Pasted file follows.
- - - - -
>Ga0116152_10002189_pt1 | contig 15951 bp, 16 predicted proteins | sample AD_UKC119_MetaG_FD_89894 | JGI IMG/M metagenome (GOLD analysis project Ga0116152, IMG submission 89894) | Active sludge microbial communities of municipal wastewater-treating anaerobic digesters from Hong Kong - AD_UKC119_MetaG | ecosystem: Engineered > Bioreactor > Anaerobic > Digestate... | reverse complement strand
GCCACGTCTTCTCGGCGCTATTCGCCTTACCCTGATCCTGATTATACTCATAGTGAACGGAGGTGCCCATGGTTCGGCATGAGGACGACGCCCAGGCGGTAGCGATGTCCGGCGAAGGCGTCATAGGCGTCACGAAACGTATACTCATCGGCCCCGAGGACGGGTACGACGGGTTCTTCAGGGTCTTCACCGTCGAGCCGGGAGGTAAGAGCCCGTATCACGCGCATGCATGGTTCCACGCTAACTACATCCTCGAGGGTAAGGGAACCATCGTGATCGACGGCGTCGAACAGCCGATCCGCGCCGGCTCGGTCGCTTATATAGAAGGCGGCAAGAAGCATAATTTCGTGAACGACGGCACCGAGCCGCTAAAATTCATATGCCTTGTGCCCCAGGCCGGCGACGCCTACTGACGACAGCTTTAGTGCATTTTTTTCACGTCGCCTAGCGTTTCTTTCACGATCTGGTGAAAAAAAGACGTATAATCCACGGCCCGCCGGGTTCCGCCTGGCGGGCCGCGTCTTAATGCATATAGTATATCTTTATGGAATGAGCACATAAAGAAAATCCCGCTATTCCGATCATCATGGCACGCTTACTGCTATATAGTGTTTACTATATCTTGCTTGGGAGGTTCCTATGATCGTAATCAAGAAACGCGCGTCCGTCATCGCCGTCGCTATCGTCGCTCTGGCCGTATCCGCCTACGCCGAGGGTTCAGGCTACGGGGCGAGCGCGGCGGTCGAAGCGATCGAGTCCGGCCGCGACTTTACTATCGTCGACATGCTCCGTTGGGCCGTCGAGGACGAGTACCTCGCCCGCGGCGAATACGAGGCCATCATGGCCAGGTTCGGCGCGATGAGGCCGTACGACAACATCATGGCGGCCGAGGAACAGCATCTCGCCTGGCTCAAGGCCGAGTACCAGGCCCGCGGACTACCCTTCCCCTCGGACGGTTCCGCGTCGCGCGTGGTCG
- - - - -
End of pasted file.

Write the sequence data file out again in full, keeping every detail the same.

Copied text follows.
>Ga0116152_10002189_pt1 | contig 15951 bp, 16 predicted proteins | sample AD_UKC119_MetaG_FD_89894 | JGI IMG/M metagenome (GOLD analysis project Ga0116152, IMG submission 89894) | Active sludge microbial communities of municipal wastewater-treating anaerobic digesters from Hong Kong - AD_UKC119_MetaG | ecosystem: Engineered > Bioreactor > Anaerobic > Digestate... | reverse complement strand
GCCACGTCTTCTCGGCGCTATTCGCCTTACCCTGATCCTGATTATACTCATAGTGAACGGAGGTGCCCATGGTTCGGCATGAGGACGACGCCCAGGCGGTAGCGATGTCCGGCGAAGGCGTCATAGGCGTCACGAAACGTATACTCATCGGCCCCGAGGACGGGTACGACGGGTTCTTCAGGGTCTTCACCGTCGAGCCGGGAGGTAAGAGCCCGTATCACGCGCATGCATGGTTCCACGCTAACTACATCCTCGAGGGTAAGGGAACCATCGTGATCGACGGCGTCGAACAGCCGATCCGCGCCGGCTCGGTCGCTTATATAGAAGGCGGCAAGAAGCATAATTTCGTGAACGACGGCACCGAGCCGCTAAAATTCATATGCCTTGTGCCCCAGGCCGGCGACGCCTACTGACGACAGCTTTAGTGCATTTTTTTCACGTCGCCTAGCGTTTCTTTCACGATCTGGTGAAAAAAAGACGTATAATCCACGGCCCGCCGGGTTCCGCCTGGCGGGCCGCGTCTTAATGCATATAGTATATCTTTATGGAATGAGCACATAAAGAAAATCCCGCTATTCCGATCATCATGGCACGCTTACTGCTATATAGTGTTTACTATATCTTGCTTGGGAGGTTCCTATGATCGTAATCAAGAAACGCGCGTCCGTCATCGCCGTCGCTATCGTCGCTCTGGCCGTATCCGCCTACGCCGAGGGTTCAGGCTACGGGGCGAGCGCGGCGGTCGAAGCGATCGAGTCCGGCCGCGACTTTACTATCGTCGACATGCTCCGTTGGGCCGTCGAGGACGAGTACCTCGCCCGCGGCGAATACGAGGCCATCATGGCCAGGTTCGGCGCGATGAGGCCGTACGACAACATCATGGCGGCCGAGGAACAGCATCTCGCCTGGCTCAAGGCCGAGTACCAGGCCCGCGGACTACCCTTCCCCTCGGACGGTTCCGCGTCGCGCGTGGTCG